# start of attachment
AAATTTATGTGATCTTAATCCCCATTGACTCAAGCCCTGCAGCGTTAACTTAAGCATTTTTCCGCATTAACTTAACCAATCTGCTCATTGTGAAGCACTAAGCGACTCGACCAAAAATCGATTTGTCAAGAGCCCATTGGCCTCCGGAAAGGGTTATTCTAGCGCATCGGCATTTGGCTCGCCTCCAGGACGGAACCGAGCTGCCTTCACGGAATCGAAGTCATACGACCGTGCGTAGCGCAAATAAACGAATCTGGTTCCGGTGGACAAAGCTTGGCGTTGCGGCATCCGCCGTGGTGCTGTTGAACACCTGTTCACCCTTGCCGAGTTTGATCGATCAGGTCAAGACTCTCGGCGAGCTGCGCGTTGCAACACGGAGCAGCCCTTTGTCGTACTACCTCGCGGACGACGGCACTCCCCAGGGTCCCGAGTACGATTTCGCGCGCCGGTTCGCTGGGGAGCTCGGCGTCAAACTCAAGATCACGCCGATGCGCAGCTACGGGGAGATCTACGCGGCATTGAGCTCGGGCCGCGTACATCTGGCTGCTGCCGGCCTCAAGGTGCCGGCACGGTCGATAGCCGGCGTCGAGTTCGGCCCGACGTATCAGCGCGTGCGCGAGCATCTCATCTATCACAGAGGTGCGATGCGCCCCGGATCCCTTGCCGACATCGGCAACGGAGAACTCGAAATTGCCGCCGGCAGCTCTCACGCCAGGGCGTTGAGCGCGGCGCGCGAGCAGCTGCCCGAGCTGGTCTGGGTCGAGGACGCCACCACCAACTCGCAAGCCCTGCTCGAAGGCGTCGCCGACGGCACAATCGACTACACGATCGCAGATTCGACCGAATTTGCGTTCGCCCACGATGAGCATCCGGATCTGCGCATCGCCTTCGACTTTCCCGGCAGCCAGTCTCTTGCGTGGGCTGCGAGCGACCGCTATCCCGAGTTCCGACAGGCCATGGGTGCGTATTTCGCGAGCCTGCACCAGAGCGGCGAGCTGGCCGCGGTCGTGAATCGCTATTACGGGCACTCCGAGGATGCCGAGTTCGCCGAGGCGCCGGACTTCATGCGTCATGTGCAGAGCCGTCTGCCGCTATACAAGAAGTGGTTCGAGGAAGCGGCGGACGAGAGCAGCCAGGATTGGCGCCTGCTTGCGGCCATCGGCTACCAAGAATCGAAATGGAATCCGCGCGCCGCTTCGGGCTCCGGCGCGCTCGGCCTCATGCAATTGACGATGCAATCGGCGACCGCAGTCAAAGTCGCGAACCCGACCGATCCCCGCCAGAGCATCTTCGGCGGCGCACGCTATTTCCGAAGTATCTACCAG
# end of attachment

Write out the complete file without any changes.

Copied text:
AAATTTATGTGATCTTAATCCCCATTGACTCAAGCCCTGCAGCGTTAACTTAAGCATTTTTCCGCATTAACTTAACCAATCTGCTCATTGTGAAGCACTAAGCGACTCGACCAAAAATCGATTTGTCAAGAGCCCATTGGCCTCCGGAAAGGGTTATTCTAGCGCATCGGCATTTGGCTCGCCTCCAGGACGGAACCGAGCTGCCTTCACGGAATCGAAGTCATACGACCGTGCGTAGCGCAAATAAACGAATCTGGTTCCGGTGGACAAAGCTTGGCGTTGCGGCATCCGCCGTGGTGCTGTTGAACACCTGTTCACCCTTGCCGAGTTTGATCGATCAGGTCAAGACTCTCGGCGAGCTGCGCGTTGCAACACGGAGCAGCCCTTTGTCGTACTACCTCGCGGACGACGGCACTCCCCAGGGTCCCGAGTACGATTTCGCGCGCCGGTTCGCTGGGGAGCTCGGCGTCAAACTCAAGATCACGCCGATGCGCAGCTACGGGGAGATCTACGCGGCATTGAGCTCGGGCCGCGTACATCTGGCTGCTGCCGGCCTCAAGGTGCCGGCACGGTCGATAGCCGGCGTCGAGTTCGGCCCGACGTATCAGCGCGTGCGCGAGCATCTCATCTATCACAGAGGTGCGATGCGCCCCGGATCCCTTGCCGACATCGGCAACGGAGAACTCGAAATTGCCGCCGGCAGCTCTCACGCCAGGGCGTTGAGCGCGGCGCGCGAGCAGCTGCCCGAGCTGGTCTGGGTCGAGGACGCCACCACCAACTCGCAAGCCCTGCTCGAAGGCGTCGCCGACGGCACAATCGACTACACGATCGCAGATTCGACCGAATTTGCGTTCGCCCACGATGAGCATCCGGATCTGCGCATCGCCTTCGACTTTCCCGGCAGCCAGTCTCTTGCGTGGGCTGCGAGCGACCGCTATCCCGAGTTCCGACAGGCCATGGGTGCGTATTTCGCGAGCCTGCACCAGAGCGGCGAGCTGGCCGCGGTCGTGAATCGCTATTACGGGCACTCCGAGGATGCCGAGTTCGCCGAGGCGCCGGACTTCATGCGTCATGTGCAGAGCCGTCTGCCGCTATACAAGAAGTGGTTCGAGGAAGCGGCGGACGAGAGCAGCCAGGATTGGCGCCTGCTTGCGGCCATCGGCTACCAAGAATCGAAATGGAATCCGCGCGCCGCTTCGGGCTCCGGCGCGCTCGGCCTCATGCAATTGACGATGCAATCGGCGACCGCAGTCAAAGTCGCGAACCCGACCGATCCCCGCCAGAGCATCTTCGGCGGCGCACGCTATTTCCGAAGTATCTACCAG